Translating Principles into Practices of Digital Ethics: Five Risks of Being Unethical. Liberamente scaricabile il Paper di Luciano Floridi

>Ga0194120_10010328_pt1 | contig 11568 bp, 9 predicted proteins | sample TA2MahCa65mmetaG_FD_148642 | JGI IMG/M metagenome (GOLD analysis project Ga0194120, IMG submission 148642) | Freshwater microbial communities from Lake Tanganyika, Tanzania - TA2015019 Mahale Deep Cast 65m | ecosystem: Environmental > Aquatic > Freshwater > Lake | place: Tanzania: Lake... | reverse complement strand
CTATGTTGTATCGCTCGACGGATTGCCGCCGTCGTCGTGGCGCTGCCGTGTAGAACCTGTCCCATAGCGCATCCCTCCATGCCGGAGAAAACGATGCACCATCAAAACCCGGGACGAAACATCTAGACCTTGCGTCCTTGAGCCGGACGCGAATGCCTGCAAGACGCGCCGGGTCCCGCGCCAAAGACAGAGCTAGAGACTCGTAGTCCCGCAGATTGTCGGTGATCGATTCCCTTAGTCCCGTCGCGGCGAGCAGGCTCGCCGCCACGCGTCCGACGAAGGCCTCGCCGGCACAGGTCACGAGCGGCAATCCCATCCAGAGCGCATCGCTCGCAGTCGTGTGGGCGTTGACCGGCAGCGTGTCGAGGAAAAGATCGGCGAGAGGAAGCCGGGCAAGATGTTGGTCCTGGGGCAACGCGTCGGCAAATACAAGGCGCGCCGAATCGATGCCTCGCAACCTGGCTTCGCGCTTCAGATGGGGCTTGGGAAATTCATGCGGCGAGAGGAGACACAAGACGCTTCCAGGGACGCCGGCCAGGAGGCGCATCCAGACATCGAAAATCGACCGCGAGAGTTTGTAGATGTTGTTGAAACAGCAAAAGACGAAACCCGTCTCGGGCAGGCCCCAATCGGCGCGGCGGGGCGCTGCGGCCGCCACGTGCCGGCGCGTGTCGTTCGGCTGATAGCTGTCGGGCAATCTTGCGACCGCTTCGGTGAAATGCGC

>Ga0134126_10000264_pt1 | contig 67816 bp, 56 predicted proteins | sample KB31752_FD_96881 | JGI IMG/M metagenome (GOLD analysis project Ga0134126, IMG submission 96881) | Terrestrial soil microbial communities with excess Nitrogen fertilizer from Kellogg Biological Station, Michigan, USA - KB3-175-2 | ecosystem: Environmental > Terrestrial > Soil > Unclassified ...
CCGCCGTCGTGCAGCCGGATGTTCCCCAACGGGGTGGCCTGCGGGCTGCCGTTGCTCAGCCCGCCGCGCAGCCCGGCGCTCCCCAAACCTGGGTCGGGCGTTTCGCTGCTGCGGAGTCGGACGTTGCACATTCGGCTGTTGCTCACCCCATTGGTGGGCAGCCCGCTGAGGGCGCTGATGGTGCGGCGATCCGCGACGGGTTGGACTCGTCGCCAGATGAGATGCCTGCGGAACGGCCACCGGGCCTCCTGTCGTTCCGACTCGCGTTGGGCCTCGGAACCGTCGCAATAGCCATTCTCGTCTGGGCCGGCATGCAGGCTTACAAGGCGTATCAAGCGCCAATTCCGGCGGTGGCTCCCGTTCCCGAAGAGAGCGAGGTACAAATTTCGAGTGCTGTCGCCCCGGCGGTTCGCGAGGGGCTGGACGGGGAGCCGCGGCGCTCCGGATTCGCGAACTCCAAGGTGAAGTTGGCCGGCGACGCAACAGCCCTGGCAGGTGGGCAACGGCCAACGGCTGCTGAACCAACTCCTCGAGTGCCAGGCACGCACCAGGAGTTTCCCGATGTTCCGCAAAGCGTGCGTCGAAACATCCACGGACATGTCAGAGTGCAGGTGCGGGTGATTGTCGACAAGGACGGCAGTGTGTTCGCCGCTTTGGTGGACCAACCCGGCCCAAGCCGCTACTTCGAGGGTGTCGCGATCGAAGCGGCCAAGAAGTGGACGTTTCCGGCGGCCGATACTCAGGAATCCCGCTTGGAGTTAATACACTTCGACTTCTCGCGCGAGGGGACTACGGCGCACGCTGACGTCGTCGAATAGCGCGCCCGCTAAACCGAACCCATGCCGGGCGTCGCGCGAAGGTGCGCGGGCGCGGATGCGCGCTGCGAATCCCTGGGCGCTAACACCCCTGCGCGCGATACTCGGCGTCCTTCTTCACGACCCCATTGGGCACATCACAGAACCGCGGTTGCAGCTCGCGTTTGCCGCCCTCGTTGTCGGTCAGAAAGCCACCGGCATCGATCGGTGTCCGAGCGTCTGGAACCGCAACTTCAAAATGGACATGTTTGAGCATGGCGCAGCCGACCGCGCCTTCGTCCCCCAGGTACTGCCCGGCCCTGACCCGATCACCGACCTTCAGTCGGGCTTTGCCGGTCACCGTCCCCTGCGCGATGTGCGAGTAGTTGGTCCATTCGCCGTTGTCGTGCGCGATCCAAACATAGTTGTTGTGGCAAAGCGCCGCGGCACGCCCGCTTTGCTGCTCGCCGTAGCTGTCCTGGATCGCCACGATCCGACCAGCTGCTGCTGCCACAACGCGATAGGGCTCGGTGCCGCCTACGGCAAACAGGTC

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It has taken a very long time, but today, the debate on the ethical impact and implications of digital technologies has reached the front pages of newspapers. This is understandable: digital technologies — from web-based services to Artificial Intelli- gence (AI) solutions — increasingly affect the daily lives of billions of people, so there are many hopes but also concerns about their design, development, and deployment (Cath et al. 2018 ). After more than half a century of academic research, the recent public reaction has been a flourishing of initiatives to establish what principles, guidelines, codes, or frameworks can ethically guide digital innovation, particularly in AI, to benefit hu- manity and the whole environment. This is a positive development that shows aware- ness of the importance of the topic and interest in tackling it systematically. Yet, it is time that debate evolves from the what to the how : not just what ethics is needed but also how ethics can be effectively and successfully applied and implemented in order to make a positive difference. For example, the European Ethics Guidelines for Trustwor- thy AI 3 establish a benchmark for what may or may not qualify as ethically good AI in the EU. Their publication is currently being followed by practical efforts of testing, application, and implementation.

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